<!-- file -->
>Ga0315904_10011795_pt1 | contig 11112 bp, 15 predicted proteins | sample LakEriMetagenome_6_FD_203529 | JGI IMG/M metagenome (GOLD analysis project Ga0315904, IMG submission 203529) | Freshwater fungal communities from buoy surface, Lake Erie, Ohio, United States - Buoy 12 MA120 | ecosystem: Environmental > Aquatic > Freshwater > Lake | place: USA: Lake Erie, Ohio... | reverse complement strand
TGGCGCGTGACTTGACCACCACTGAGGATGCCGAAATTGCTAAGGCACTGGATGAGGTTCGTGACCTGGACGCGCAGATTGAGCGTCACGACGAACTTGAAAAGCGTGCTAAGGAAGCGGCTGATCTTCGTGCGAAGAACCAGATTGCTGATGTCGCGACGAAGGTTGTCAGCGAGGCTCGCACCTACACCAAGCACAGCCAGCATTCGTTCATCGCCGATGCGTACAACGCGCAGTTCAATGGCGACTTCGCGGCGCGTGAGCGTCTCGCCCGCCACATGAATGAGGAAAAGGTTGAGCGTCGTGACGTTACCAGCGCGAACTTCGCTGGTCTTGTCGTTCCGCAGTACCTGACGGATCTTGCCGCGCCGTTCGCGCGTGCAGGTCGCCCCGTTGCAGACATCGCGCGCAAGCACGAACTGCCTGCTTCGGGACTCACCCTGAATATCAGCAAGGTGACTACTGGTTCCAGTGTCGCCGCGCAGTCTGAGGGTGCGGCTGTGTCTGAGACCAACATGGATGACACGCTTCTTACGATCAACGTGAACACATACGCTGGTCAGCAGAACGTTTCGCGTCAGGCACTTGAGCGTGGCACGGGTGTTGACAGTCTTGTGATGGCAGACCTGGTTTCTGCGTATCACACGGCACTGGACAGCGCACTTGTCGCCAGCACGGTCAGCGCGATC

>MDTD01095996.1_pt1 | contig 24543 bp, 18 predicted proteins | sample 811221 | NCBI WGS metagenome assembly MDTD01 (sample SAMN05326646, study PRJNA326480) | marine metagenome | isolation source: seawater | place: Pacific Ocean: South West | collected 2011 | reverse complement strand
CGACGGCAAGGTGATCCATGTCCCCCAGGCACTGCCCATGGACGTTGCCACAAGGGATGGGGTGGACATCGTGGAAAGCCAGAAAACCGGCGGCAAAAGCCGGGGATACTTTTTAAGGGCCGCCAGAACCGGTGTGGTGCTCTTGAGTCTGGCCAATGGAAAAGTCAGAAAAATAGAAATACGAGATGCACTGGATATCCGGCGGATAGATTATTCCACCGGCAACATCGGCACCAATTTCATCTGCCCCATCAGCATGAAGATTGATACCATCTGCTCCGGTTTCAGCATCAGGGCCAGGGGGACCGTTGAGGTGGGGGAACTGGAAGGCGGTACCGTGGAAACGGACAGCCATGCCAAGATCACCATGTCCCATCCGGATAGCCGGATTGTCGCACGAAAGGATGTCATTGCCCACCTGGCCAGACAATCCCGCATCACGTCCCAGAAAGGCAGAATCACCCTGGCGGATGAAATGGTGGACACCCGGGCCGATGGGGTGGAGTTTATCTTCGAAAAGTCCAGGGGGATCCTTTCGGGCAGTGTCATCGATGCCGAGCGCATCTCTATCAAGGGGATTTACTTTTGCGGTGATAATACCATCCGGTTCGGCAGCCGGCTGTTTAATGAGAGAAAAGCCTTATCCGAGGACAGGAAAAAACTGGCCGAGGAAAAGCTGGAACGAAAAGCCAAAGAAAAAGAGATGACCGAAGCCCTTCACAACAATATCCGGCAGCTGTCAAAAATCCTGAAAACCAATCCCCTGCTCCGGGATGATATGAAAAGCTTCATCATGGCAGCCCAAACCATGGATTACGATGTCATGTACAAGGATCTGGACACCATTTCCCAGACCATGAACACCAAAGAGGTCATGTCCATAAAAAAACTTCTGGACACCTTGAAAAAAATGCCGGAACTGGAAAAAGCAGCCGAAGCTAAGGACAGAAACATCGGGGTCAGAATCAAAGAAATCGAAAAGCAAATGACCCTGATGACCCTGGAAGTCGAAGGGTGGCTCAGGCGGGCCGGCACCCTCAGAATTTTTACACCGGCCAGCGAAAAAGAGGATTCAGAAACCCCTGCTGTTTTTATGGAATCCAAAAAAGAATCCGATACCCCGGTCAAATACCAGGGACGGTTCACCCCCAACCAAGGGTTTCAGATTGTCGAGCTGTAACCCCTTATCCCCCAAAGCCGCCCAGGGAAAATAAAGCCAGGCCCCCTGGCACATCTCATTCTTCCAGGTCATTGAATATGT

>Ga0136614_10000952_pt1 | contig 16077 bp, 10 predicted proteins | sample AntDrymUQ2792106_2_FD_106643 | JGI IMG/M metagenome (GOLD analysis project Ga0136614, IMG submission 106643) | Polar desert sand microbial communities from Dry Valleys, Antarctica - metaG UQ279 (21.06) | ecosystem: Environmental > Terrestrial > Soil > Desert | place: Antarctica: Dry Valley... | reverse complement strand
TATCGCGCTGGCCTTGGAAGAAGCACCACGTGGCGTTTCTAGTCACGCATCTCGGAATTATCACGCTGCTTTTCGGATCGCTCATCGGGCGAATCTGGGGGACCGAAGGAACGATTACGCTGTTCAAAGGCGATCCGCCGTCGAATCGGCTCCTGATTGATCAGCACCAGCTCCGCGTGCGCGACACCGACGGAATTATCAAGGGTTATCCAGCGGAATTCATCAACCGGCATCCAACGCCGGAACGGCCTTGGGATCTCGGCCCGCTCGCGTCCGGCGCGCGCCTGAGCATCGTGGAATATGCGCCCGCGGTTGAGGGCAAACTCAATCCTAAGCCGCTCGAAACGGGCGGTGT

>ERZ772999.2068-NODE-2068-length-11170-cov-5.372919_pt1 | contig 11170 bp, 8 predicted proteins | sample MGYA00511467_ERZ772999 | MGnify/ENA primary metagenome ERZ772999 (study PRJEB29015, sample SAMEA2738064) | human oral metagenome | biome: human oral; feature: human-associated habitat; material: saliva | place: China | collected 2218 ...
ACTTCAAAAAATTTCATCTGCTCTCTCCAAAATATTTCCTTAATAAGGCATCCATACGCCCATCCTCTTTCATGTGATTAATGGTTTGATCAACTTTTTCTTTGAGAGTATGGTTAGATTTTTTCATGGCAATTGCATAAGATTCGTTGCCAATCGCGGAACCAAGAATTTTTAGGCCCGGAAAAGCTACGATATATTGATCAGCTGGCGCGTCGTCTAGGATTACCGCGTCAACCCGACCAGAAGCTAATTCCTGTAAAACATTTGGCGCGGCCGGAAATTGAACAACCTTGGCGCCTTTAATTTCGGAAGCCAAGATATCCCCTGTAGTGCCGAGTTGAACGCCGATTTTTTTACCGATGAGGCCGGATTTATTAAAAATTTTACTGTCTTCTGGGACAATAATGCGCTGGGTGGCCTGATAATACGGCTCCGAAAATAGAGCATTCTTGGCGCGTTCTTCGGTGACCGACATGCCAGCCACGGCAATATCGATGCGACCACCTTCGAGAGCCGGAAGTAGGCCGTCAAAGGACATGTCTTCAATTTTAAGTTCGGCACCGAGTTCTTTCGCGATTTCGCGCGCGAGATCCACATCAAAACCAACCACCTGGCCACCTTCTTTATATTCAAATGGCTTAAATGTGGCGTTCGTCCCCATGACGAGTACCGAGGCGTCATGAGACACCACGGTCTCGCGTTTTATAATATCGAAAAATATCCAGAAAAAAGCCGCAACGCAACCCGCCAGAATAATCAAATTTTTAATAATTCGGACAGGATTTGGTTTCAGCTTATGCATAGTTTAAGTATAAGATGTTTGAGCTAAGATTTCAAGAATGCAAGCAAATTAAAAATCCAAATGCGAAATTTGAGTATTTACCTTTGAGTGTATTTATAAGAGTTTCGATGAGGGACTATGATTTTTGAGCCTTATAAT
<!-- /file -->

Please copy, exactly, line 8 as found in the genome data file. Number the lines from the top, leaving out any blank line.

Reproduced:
ACTTCAAAAAATTTCATCTGCTCTCTCCAAAATATTTCCTTAATAAGGCATCCATACGCCCATCCTCTTTCATGTGATTAATGGTTTGATCAACTTTTTCTTTGAGAGTATGGTTAGATTTTTTCATGGCAATTGCATAAGATTCGTTGCCAATCGCGGAACCAAGAATTTTTAGGCCCGGAAAAGCTACGATATATTGATCAGCTGGCGCGTCGTCTAGGATTACCGCGTCAACCCGACCAGAAGCTAATTCCTGTAAAACATTTGGCGCGGCCGGAAATTGAACAACCTTGGCGCCTTTAATTTCGGAAGCCAAGATATCCCCTGTAGTGCCGAGTTGAACGCCGATTTTTTTACCGATGAGGCCGGATTTATTAAAAATTTTACTGTCTTCTGGGACAATAATGCGCTGGGTGGCCTGATAATACGGCTCCGAAAATAGAGCATTCTTGGCGCGTTCTTCGGTGACCGACATGCCAGCCACGGCAATATCGATGCGACCACCTTCGAGAGCCGGAAGTAGGCCGTCAAAGGACATGTCTTCAATTTTAAGTTCGGCACCGAGTTCTTTCGCGATTTCGCGCGCGAGATCCACATCAAAACCAACCACCTGGCCACCTTCTTTATATTCAAATGGCTTAAATGTGGCGTTCGTCCCCATGACGAGTACCGAGGCGTCATGAGACACCACGGTCTCGCGTTTTATAATATCGAAAAATATCCAGAAAAAAGCCGCAACGCAACCCGCCAGAATAATCAAATTTTTAATAATTCGGACAGGATTTGGTTTCAGCTTATGCATAGTTTAAGTATAAGATGTTTGAGCTAAGATTTCAAGAATGCAAGCAAATTAAAAATCCAAATGCGAAATTTGAGTATTTACCTTTGAGTGTATTTATAAGAGTTTCGATGAGGGACTATGATTTTTGAGCCTTATAAT